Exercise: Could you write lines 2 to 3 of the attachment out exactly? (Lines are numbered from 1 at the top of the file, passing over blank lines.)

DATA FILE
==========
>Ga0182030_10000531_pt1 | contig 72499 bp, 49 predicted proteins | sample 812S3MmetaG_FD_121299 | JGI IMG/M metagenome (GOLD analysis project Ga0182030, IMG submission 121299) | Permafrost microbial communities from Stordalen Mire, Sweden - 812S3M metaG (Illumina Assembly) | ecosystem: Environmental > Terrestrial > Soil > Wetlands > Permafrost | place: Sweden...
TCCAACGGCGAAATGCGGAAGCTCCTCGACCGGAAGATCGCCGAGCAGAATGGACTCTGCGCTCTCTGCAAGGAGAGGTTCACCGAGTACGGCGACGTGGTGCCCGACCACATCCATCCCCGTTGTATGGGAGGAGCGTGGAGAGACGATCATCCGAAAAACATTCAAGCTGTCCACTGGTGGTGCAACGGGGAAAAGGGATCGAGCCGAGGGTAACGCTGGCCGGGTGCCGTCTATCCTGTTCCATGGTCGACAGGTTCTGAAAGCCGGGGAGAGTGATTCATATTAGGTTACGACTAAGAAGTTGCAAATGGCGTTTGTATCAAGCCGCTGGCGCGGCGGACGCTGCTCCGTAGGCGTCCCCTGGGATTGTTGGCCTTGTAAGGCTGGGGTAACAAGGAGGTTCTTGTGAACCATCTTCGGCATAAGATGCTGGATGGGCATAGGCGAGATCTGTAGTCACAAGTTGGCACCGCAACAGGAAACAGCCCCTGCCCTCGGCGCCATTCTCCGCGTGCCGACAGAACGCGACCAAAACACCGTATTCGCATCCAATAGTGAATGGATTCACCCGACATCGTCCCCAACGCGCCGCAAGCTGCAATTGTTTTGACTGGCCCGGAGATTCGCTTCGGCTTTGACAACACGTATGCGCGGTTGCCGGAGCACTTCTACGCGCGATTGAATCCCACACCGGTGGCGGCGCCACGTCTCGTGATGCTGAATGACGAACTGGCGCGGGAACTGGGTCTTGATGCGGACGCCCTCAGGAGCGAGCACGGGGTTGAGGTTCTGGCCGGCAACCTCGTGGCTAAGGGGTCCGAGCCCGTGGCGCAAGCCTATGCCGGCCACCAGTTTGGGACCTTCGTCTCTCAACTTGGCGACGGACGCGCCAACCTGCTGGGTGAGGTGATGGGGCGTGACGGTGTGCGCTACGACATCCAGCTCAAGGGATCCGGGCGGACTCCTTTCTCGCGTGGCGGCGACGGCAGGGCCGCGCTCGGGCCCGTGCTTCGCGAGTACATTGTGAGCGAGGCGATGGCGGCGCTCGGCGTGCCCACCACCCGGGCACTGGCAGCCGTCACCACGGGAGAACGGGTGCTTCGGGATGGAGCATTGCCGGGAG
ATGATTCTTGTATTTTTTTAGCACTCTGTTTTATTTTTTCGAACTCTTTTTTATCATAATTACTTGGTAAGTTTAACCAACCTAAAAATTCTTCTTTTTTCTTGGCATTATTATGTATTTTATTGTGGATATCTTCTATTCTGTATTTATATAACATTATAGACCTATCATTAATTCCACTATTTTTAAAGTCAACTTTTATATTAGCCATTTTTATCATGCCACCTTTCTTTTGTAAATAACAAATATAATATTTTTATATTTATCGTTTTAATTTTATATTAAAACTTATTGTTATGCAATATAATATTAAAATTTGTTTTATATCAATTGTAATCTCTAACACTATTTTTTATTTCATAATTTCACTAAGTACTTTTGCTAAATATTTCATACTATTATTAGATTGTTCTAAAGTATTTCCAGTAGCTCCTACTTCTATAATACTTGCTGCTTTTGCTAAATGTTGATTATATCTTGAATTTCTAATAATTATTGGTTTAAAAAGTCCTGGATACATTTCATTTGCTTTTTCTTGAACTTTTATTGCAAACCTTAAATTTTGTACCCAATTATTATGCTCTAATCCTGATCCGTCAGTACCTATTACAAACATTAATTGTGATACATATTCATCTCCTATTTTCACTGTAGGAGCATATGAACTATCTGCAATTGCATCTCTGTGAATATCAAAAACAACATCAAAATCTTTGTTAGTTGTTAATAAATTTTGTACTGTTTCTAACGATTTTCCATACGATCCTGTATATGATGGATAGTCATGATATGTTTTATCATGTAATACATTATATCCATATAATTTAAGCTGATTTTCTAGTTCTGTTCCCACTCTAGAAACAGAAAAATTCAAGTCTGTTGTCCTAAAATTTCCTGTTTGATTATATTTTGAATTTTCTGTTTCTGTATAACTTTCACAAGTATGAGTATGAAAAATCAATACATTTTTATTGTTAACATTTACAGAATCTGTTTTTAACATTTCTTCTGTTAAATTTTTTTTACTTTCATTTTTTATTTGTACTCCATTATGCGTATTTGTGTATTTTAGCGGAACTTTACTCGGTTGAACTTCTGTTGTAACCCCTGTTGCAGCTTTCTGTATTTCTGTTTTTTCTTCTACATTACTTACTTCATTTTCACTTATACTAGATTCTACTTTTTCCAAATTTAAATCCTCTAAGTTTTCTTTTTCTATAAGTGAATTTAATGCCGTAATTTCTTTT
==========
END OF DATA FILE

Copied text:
TCCAACGGCGAAATGCGGAAGCTCCTCGACCGGAAGATCGCCGAGCAGAATGGACTCTGCGCTCTCTGCAAGGAGAGGTTCACCGAGTACGGCGACGTGGTGCCCGACCACATCCATCCCCGTTGTATGGGAGGAGCGTGGAGAGACGATCATCCGAAAAACATTCAAGCTGTCCACTGGTGGTGCAACGGGGAAAAGGGATCGAGCCGAGGGTAACGCTGGCCGGGTGCCGTCTATCCTGTTCCATGGTCGACAGGTTCTGAAAGCCGGGGAGAGTGATTCATATTAGGTTACGACTAAGAAGTTGCAAATGGCGTTTGTATCAAGCCGCTGGCGCGGCGGACGCTGCTCCGTAGGCGTCCCCTGGGATTGTTGGCCTTGTAAGGCTGGGGTAACAAGGAGGTTCTTGTGAACCATCTTCGGCATAAGATGCTGGATGGGCATAGGCGAGATCTGTAGTCACAAGTTGGCACCGCAACAGGAAACAGCCCCTGCCCTCGGCGCCATTCTCCGCGTGCCGACAGAACGCGACCAAAACACCGTATTCGCATCCAATAGTGAATGGATTCACCCGACATCGTCCCCAACGCGCCGCAAGCTGCAATTGTTTTGACTGGCCCGGAGATTCGCTTCGGCTTTGACAACACGTATGCGCGGTTGCCGGAGCACTTCTACGCGCGATTGAATCCCACACCGGTGGCGGCGCCACGTCTCGTGATGCTGAATGACGAACTGGCGCGGGAACTGGGTCTTGATGCGGACGCCCTCAGGAGCGAGCACGGGGTTGAGGTTCTGGCCGGCAACCTCGTGGCTAAGGGGTCCGAGCCCGTGGCGCAAGCCTATGCCGGCCACCAGTTTGGGACCTTCGTCTCTCAACTTGGCGACGGACGCGCCAACCTGCTGGGTGAGGTGATGGGGCGTGACGGTGTGCGCTACGACATCCAGCTCAAGGGATCCGGGCGGACTCCTTTCTCGCGTGGCGGCGACGGCAGGGCCGCGCTCGGGCCCGTGCTTCGCGAGTACATTGTGAGCGAGGCGATGGCGGCGCTCGGCGTGCCCACCACCCGGGCACTGGCAGCCGTCACCACGGGAGAACGGGTGCTTCGGGATGGAGCATTGCCGGGAG
ATGATTCTTGTATTTTTTTAGCACTCTGTTTTATTTTTTCGAACTCTTTTTTATCATAATTACTTGGTAAGTTTAACCAACCTAAAAATTCTTCTTTTTTCTTGGCATTATTATGTATTTTATTGTGGATATCTTCTATTCTGTATTTATATAACATTATAGACCTATCATTAATTCCACTATTTTTAAAGTCAACTTTTATATTAGCCATTTTTATCATGCCACCTTTCTTTTGTAAATAACAAATATAATATTTTTATATTTATCGTTTTAATTTTATATTAAAACTTATTGTTATGCAATATAATATTAAAATTTGTTTTATATCAATTGTAATCTCTAACACTATTTTTTATTTCATAATTTCACTAAGTACTTTTGCTAAATATTTCATACTATTATTAGATTGTTCTAAAGTATTTCCAGTAGCTCCTACTTCTATAATACTTGCTGCTTTTGCTAAATGTTGATTATATCTTGAATTTCTAATAATTATTGGTTTAAAAAGTCCTGGATACATTTCATTTGCTTTTTCTTGAACTTTTATTGCAAACCTTAAATTTTGTACCCAATTATTATGCTCTAATCCTGATCCGTCAGTACCTATTACAAACATTAATTGTGATACATATTCATCTCCTATTTTCACTGTAGGAGCATATGAACTATCTGCAATTGCATCTCTGTGAATATCAAAAACAACATCAAAATCTTTGTTAGTTGTTAATAAATTTTGTACTGTTTCTAACGATTTTCCATACGATCCTGTATATGATGGATAGTCATGATATGTTTTATCATGTAATACATTATATCCATATAATTTAAGCTGATTTTCTAGTTCTGTTCCCACTCTAGAAACAGAAAAATTCAAGTCTGTTGTCCTAAAATTTCCTGTTTGATTATATTTTGAATTTTCTGTTTCTGTATAACTTTCACAAGTATGAGTATGAAAAATCAATACATTTTTATTGTTAACATTTACAGAATCTGTTTTTAACATTTCTTCTGTTAAATTTTTTTTACTTTCATTTTTTATTTGTACTCCATTATGCGTATTTGTGTATTTTAGCGGAACTTTACTCGGTTGAACTTCTGTTGTAACCCCTGTTGCAGCTTTCTGTATTTCTGTTTTTTCTTCTACATTACTTACTTCATTTTCACTTATACTAGATTCTACTTTTTCCAAATTTAAATCCTCTAAGTTTTCTTTTTCTATAAGTGAATTTAATGCCGTAATTTCTTTT